BACK TO THE SKY
When I land at a new land, the first thing I do is look up at the sky. I measure my distance from home through the sky. I calibrate my sentiment for the new land through the sky.
Sky is Atiya. Atiya is the last letter in the 18-letter alphabet system of Meetei Mayek, the script of Meeteilon, my mother tongue. All the first 17 letters are named after parts of the human body, starting from Kok (Head) to Pham (Placenta). My favourite personal interpretation of why Atiya is our last letter is this: we go back to the sky – our mortal bodies go back to the immortal space up there.
Why I went to Dresden has a lot to do with language, body, and atiya.
I am one of the bangaloREsidents-Expanded 2019, an initiative of the Goethe-Institut / Max Mueller Bhavan Bangalore. I did a 5-week residency at Zentralwerk, Dresden where I started work on my new project Yaang-Huuk-Uun: K(C)onfabulations. It uses the Meetei Mayek alphabet-to-body writing system to investigate the body languages and movements lost/transformed/polluted in social, cultural and political assimilation. I worked with the SouthEast Asian (SEA) community in Dresden – Asian restaurant & shop workers, teachers & students. Using a one-on-one performance conversation technique I’ve developed as my performance methodology, I used each alphabet-body part as a starting place to generate conversation about body movements in assimilation (known more as integration in Germany). I started mapping the small & big ways bodies forget/remember or lose/pick up things in the process of migration & assimilation. Meetei Mayek also acts as a mnemonic device. How fascism/colonialism/capitalism changes/erases/dismembers the body language/movement of politically vulnerable people is at the heart of Yaang-Huuk-Uun: K(C)onfabulations.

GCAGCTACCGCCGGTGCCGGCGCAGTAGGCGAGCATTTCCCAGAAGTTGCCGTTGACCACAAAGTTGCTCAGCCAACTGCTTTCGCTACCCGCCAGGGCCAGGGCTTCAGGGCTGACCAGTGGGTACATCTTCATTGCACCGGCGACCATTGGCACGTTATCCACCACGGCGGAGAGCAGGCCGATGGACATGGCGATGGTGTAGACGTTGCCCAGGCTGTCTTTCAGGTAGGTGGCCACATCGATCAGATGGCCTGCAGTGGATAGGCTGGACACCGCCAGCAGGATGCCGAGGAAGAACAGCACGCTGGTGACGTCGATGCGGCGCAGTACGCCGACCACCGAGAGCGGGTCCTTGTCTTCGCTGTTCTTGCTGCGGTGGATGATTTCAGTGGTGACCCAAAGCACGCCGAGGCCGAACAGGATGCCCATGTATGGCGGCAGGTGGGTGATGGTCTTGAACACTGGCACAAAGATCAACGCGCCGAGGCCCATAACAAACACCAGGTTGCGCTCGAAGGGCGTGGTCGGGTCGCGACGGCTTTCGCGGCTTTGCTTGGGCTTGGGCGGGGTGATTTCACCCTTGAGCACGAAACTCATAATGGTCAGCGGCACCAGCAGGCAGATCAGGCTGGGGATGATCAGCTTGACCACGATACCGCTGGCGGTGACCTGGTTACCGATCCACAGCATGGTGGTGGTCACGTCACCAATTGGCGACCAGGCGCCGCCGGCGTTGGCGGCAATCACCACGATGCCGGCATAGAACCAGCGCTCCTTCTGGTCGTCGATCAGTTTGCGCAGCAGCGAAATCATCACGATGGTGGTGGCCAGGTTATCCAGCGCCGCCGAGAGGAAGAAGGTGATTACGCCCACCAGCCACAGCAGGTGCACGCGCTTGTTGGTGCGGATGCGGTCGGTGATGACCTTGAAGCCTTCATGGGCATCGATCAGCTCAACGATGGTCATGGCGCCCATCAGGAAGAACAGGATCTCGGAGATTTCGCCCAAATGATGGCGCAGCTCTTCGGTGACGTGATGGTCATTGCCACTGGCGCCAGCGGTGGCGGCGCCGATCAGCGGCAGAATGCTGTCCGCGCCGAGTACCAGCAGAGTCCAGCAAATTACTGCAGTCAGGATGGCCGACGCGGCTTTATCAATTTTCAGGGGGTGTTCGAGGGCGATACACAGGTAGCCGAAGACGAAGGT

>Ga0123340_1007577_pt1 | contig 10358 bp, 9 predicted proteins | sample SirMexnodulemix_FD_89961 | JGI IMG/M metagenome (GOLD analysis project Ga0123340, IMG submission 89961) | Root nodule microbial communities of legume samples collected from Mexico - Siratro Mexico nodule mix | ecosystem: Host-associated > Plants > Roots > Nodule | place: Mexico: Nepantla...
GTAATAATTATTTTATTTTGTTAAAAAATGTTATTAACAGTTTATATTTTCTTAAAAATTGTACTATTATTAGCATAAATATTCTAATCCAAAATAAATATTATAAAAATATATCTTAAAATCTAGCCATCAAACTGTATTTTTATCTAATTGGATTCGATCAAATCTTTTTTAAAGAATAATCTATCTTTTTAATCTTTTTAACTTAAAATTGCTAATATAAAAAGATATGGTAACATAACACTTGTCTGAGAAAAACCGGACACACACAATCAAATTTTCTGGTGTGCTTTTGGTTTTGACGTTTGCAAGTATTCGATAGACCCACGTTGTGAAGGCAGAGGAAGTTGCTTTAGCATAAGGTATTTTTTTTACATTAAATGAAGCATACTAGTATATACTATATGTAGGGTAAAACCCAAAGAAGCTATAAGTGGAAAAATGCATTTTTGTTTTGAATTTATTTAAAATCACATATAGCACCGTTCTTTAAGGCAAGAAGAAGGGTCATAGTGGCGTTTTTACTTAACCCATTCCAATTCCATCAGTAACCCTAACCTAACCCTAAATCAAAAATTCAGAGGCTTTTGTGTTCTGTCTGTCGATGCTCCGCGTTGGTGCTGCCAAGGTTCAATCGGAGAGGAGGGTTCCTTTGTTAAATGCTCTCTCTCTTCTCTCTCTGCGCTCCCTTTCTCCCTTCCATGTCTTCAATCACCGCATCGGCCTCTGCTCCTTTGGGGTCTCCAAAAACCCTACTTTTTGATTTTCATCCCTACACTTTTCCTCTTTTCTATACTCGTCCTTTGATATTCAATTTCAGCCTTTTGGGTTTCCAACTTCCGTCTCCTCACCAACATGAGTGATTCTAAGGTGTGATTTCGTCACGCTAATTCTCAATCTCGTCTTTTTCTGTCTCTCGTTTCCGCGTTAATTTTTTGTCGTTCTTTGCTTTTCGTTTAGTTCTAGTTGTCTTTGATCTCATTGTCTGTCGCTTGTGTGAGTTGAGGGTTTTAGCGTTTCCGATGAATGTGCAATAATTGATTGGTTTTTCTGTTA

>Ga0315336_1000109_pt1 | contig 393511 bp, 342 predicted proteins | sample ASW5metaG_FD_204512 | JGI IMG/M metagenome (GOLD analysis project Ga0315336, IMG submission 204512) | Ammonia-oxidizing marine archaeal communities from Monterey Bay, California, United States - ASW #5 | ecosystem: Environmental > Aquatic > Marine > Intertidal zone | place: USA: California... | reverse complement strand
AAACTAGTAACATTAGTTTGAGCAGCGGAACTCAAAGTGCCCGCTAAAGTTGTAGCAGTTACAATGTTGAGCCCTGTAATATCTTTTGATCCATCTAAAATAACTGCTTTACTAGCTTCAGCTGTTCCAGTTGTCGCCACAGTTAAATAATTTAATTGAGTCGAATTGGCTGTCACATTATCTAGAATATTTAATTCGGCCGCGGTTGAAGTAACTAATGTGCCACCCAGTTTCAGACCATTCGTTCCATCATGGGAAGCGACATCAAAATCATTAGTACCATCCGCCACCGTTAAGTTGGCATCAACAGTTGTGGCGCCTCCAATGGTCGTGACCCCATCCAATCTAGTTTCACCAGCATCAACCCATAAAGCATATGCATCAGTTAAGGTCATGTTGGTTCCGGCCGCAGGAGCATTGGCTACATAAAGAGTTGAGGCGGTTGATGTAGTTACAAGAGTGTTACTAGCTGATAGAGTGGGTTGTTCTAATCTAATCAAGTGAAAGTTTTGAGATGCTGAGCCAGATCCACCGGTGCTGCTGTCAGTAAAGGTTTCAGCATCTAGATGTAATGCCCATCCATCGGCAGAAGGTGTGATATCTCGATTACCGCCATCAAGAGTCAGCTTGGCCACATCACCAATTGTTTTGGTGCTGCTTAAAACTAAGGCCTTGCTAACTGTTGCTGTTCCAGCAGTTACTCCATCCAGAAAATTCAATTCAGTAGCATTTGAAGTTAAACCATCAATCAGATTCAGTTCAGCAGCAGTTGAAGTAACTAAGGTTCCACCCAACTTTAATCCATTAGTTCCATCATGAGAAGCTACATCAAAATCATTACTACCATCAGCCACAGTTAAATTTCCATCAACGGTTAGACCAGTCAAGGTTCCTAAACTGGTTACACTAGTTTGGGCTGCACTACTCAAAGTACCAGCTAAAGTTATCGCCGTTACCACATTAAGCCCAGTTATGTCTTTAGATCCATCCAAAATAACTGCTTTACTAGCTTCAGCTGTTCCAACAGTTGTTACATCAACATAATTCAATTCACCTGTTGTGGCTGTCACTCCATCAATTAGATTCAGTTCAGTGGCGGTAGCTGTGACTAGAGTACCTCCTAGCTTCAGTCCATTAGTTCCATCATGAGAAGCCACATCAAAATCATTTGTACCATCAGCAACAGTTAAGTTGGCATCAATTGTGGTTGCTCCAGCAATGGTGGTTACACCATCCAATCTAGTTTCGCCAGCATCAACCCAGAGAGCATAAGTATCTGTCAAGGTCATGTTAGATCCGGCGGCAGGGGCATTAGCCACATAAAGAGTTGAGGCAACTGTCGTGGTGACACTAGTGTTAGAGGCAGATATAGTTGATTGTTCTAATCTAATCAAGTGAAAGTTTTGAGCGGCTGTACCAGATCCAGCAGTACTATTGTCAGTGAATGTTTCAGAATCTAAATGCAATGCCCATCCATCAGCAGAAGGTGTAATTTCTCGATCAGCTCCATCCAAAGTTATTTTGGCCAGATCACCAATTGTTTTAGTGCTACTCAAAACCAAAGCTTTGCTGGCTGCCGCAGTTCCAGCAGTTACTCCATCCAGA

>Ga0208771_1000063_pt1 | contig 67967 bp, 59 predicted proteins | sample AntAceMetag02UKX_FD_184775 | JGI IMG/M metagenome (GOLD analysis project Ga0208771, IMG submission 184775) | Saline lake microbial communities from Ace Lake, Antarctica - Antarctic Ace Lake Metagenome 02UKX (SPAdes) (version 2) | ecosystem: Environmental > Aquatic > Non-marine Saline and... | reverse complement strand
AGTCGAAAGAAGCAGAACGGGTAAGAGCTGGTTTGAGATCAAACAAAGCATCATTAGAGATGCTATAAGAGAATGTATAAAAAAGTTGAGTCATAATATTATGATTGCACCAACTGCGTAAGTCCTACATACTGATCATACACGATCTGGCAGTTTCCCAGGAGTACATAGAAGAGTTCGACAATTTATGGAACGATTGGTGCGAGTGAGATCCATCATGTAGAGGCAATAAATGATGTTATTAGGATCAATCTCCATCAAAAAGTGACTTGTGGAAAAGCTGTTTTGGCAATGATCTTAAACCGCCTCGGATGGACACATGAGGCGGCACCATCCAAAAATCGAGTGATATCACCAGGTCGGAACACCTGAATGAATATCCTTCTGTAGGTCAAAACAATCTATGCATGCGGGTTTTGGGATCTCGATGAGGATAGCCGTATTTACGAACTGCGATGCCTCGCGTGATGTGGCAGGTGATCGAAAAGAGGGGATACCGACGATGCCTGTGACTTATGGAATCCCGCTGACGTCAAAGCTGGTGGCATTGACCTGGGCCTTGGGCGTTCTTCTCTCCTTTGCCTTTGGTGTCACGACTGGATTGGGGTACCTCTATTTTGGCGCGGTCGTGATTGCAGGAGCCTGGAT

I will get to the details of my project in Dresden in my next article. This is a 3-part essay I am writing about my time and work in Dresden. We are at the first part right now.